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uni'wissen 01-2014_ENG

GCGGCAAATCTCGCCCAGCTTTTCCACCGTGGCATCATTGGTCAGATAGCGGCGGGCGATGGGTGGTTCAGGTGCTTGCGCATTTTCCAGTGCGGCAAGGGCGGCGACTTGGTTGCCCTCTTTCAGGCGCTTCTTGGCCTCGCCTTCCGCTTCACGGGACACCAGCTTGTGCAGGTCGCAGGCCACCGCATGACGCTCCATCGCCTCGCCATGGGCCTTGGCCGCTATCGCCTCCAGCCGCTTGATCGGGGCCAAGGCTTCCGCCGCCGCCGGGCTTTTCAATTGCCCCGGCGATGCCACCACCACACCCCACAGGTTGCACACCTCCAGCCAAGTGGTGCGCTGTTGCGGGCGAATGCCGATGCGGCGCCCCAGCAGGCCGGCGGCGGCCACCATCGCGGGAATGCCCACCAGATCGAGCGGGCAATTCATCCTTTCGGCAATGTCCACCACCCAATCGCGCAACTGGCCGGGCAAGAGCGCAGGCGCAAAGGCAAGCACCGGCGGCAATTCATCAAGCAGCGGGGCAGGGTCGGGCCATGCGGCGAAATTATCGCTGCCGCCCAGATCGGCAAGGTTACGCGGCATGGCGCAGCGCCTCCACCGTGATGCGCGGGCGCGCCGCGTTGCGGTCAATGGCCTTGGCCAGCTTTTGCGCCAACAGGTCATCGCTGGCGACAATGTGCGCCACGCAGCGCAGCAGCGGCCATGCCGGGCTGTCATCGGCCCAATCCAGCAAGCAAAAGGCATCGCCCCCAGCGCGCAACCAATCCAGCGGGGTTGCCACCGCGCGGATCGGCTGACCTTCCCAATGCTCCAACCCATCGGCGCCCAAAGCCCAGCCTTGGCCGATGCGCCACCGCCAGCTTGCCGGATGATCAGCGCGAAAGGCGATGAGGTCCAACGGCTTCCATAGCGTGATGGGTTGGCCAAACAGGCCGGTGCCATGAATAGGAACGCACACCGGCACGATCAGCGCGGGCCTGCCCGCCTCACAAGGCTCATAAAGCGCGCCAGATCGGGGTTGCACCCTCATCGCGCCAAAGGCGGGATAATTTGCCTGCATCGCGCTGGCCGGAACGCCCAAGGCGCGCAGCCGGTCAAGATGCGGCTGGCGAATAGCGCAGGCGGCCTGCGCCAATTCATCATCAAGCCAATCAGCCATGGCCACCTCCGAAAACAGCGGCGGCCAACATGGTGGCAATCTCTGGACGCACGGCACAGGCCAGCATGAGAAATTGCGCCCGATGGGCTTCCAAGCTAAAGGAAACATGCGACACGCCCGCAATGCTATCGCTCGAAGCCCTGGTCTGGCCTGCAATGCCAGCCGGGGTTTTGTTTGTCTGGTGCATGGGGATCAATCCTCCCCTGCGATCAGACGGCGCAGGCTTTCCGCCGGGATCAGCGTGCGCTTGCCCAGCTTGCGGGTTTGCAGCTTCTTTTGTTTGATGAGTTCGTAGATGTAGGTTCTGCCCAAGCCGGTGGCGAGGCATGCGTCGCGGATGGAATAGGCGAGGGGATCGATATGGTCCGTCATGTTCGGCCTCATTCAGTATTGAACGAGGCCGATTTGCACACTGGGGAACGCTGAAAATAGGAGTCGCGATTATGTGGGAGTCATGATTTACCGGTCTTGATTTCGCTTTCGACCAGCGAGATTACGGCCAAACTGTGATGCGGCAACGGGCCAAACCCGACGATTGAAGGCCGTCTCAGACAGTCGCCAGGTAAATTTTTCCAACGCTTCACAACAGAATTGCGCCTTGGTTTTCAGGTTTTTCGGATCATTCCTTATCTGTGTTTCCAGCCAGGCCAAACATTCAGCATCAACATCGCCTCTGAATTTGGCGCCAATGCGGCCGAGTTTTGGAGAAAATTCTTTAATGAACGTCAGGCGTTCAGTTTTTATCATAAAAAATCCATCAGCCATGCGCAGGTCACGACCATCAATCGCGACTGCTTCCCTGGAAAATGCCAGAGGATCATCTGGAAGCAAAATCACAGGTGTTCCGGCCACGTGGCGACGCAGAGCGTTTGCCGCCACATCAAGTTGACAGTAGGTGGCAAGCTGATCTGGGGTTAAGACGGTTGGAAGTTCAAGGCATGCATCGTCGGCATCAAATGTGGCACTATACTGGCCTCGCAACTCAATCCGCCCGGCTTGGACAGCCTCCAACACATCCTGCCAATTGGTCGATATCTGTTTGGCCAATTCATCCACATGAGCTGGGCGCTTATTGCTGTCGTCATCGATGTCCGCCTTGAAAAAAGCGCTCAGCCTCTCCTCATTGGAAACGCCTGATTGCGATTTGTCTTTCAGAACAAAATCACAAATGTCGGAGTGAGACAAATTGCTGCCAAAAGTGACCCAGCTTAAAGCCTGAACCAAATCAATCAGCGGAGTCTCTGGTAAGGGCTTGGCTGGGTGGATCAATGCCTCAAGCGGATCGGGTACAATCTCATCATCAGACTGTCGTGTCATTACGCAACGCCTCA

An imaging system that works like an eye: That is the goal the team at Prof. Dr. Hans Zappe’s lab has set itself. Sebastian Petsch is working on a lens, Stefan Schuladen on an aperture. The researchers are experimenting with liquids and plastics in order to develop a technology that comes closer to functioning like the human eye than was previously possible. The eye reproduces the environment in various light intensities and colors. The essential structures for this are the lens and the iris, which create an image on the retina. The cells of the retina read this image and pass the information on to the brain. People also try to capture images on photos or videos – and their quality is getting better all the time. With technologies like 3D film or Ultra HD tele- vision, the entertain- ment industry is getting closer and closer to a genuine visual experience. The cameras that produce these images also need a lens to focus light and a system to produce a sharp image. As the eye is the visual system we are most familiar with, engineers take it as a model when designing lenses and objectives. “But until now we did not have materials that imitate the movement of the human lens and iris to replicate the physiology of the eye,” explains Zappe, holder of the Gisela and Erwin Sick Chair of Micro-Optics at the Department of Microsystems Engineering (IMTEK) of the University of Freiburg. His team is using the latest microtechnology and flexible materials to develop an imaging system that works like an eye and adapts to different light conditions. In June 2013 Zappa and his PhD students Schuh- laden and Petsch succeeded in constructing an initial prototype of an imaging system of this kind. Rubber Lenses and Liquid Aperture The lens system of the eye consists of the cornea, the lens, and the iris. The lens and the iris adapt to light conditions: Muscles deform the flexible lens and change the focal length, allowing a sharp image to appear on the retina. The iris opens and closes to regulate the amount of light that can pass through the lens. In contrast to this flexible mechanism, cameras and microscopes use hard lenses that slide up and down to set the focus. The aperture assumes the task of the iris. It regulates the intensity of the light allowed to pass through and the depth of field. These com- ponents take up a lot of space. In comparison to professional camera lenses, some of which barely fit into a suitcase, the eye is a remarkably compact structure. The Freiburg researchers have now succeed- ed in imitating the adaptability of the eye in com- pact form with flexible lenses and apertures. The “It was possible to set the sharpness and lighting according to the same principle at work in the eye.” Micromotors change the curvature of the lens by pulling on tiny anchors. This can be used to focus an image. 29